Wednesday, July 8, 2009

The Ancient and Exotic Abyssinian

By Julia Williams

All of my cats have been the garden variety kind (i.e., free). But if I ever did decide to get a pedigreed cat, the Abyssinian is high on my list. The beautiful Aby has been one of the most popular short hair breeds for quite some time, and it’s easy to see why. This regal feline is highly intelligent, loyal, loving, extroverted and active. Abyssinians also possess an unusual ticked coat, a delightful “purrsonality,” and an intriguing history. What more could any cat fancier want?

Abyssinian History

Although the Aby is one of the oldest known cat breeds, its origins are still something of a mystery. While many different stories and theories exist as to where the Abyssinian came from, the truth is that no one really knows for sure. Some believe they originated in Egypt, largely because they resemble the paintings and sculptures of ancient Egyptian cats, typically depicted with an arched neck, a svelte body, well-cupped ears, long legs and almond-shaped eyes.

Another Egyptian theory claims that the Abyssinian originated from a female kitten called Zula, who was taken from Alexandria to England by a British soldier. However, this theory is unsubstantiated. There are also stories that wild Abyssinians live in parts of North Africa today. This likely stems from the fact that today’s Aby still has that exotic “jungle look” of the African wildcat (felis silvestris lybica), generally believed to be the ancestor of all domestic cats.

The earliest identifiable Abyssinian cat resides in a taxidermy exhibit in a Holland museum, labeled as "Patrie, domestica India." From this, some theorize that the breed may have been introduced into England from India by colonists or merchants who frequently travelled between the two areas.

Abyssinian Temperament

Although the Aby is a very people-oriented cat that relishes human company and attention, they are the opposite of a lap cat. The Abyssinian is far too preoccupied with playing and exploring every inch of its “habitat” to sit still for long. They’re fond of climbing and may appear to defy gravity at times because no summit is too high for them to scale. Obviously, Abyssinian cats have no fear of heights. Given their love of high places, Abyssinians make good use of towering cat trees, multi-level cat condos and the like.

Abyssinians have an insatiable curiosity, and when their interest in piqued (which is pretty much 24/7) they tend to be captivated by whatever is happening. A window perch that looks out into a yard frequented by birds and squirrels will hold the Abys attention indefinitely.

In the Abyssinian Breeders International "Kitten Buyer's Guide," Carolyn Osier describes the Aby as "... a cat that likes to be with people, a cat that wants to know what you are doing - that wants to help. There is probably no breed anywhere more loyal than the Aby. Once you have acquired an Aby as a companion, you will never be able to complain that no one understands you."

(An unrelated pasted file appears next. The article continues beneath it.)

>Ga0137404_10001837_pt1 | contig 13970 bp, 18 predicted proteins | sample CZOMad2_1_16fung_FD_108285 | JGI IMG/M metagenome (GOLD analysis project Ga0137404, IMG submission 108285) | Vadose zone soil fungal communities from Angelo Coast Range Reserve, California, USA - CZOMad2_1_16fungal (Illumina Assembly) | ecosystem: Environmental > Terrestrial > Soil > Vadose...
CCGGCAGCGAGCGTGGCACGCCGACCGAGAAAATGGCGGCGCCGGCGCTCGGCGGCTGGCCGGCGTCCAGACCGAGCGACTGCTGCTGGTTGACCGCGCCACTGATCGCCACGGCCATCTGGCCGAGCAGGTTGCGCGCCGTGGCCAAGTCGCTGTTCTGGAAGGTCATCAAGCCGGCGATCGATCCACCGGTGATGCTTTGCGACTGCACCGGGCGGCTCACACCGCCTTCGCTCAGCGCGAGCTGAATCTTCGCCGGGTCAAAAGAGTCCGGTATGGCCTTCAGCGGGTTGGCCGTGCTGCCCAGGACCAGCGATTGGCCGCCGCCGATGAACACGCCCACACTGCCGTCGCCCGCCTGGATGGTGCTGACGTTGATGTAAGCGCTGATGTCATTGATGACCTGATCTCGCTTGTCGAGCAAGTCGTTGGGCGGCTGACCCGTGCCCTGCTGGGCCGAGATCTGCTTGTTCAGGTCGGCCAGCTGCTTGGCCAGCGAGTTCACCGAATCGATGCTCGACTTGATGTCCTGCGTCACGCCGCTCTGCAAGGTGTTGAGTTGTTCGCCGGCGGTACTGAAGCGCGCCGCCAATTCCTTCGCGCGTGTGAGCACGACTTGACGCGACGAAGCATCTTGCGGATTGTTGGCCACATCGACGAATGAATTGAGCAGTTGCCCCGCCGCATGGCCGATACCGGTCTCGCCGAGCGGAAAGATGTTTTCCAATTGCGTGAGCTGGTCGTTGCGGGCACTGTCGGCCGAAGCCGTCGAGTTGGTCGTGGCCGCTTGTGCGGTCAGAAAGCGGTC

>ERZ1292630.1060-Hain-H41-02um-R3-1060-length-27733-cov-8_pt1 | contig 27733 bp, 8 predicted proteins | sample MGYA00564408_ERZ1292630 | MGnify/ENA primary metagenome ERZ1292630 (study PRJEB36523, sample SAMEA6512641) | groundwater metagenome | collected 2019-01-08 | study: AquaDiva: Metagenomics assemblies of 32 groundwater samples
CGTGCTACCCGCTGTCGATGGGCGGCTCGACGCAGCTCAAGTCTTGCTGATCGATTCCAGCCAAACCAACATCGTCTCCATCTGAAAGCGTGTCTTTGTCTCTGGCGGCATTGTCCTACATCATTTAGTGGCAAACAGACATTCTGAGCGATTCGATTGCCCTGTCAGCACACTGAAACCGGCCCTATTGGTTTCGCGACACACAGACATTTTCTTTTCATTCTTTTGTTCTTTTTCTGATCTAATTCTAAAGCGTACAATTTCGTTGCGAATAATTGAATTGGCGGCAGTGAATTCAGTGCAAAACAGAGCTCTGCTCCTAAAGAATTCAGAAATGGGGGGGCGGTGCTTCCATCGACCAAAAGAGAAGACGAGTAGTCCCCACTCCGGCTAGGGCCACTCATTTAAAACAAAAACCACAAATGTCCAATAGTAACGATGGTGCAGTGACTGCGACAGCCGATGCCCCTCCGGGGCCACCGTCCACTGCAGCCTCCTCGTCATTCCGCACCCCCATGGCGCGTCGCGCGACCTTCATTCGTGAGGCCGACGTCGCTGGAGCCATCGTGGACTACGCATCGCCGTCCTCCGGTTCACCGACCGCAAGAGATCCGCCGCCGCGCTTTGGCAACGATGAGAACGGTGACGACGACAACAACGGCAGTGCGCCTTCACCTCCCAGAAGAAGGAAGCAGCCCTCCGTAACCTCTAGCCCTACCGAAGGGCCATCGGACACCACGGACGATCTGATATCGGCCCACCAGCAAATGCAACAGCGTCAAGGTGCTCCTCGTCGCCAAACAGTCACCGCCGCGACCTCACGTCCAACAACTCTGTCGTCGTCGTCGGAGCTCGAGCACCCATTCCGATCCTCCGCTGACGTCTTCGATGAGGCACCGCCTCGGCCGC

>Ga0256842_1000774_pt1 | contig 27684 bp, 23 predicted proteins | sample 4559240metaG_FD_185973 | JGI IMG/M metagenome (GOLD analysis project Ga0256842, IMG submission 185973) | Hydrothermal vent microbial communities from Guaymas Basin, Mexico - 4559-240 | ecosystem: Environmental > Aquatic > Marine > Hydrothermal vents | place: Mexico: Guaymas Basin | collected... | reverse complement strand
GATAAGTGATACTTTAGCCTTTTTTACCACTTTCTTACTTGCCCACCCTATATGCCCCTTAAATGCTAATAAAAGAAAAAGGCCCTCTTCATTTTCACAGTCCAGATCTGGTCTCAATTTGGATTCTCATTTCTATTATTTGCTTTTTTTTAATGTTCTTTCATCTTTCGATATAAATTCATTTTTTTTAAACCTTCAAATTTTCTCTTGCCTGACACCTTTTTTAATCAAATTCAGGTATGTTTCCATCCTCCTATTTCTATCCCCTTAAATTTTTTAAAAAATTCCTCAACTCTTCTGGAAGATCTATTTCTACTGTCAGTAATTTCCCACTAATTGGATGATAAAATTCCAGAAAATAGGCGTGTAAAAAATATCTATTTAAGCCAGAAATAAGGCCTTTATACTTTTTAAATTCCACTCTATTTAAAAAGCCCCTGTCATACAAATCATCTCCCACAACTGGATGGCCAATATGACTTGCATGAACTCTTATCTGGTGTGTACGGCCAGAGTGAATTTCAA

Abyssinian Physical Characteristics

The Abyssinian’s head is broad and somewhat wedge-shaped, with eyes that can be gold or green. They have rather large ears that are cupped at the base and pointed at the tips, where tufts of hair are commonly seen. Some Abys have an M-shaped marking on their forehead. The Abyssinian's lithe body is medium length, with well-developed muscles, slender legs and small paws. They have a fairly long tail which is broad at the base and tapers to a point.

The defining feature that sets the Abyssinian apart from other cat breeds, however, is the richly colored “ticked” tabby coat. Each hair is ticked with four to six bands of color, dark at the tip, lighter at the roots, alternating dark and light. This iridescent ticked coat adds to the Aby’s wild appearance, and seems to make them shine.

Abyssinian Colors and Markings

There are four Abyssinian colors recognized by the Cat Fanciers’ Association, which is the world’s largest registry of pedigreed felines. The original Abyssinian coat color is known as Ruddy. The coat has a warm reddish-brown base; the darker bands of color are dark sepia to black and the lighter bands are bright orange, which gives the impression of a burnt sienna iridescent cat. Red has chocolate brown in the darker bands of color, giving the impression of a red iridescent cat. The Blue Abyssinian has slate blue darker bands of color alternating with warm beige. Fawn has light cocoa darker bands and rose-beige lighter ticking. Abyssinian kittens are all born with dark coats that get progressively lighter as they mature. It can actually take several months for the final coat color to be established.

Read more articles by Julia Williams

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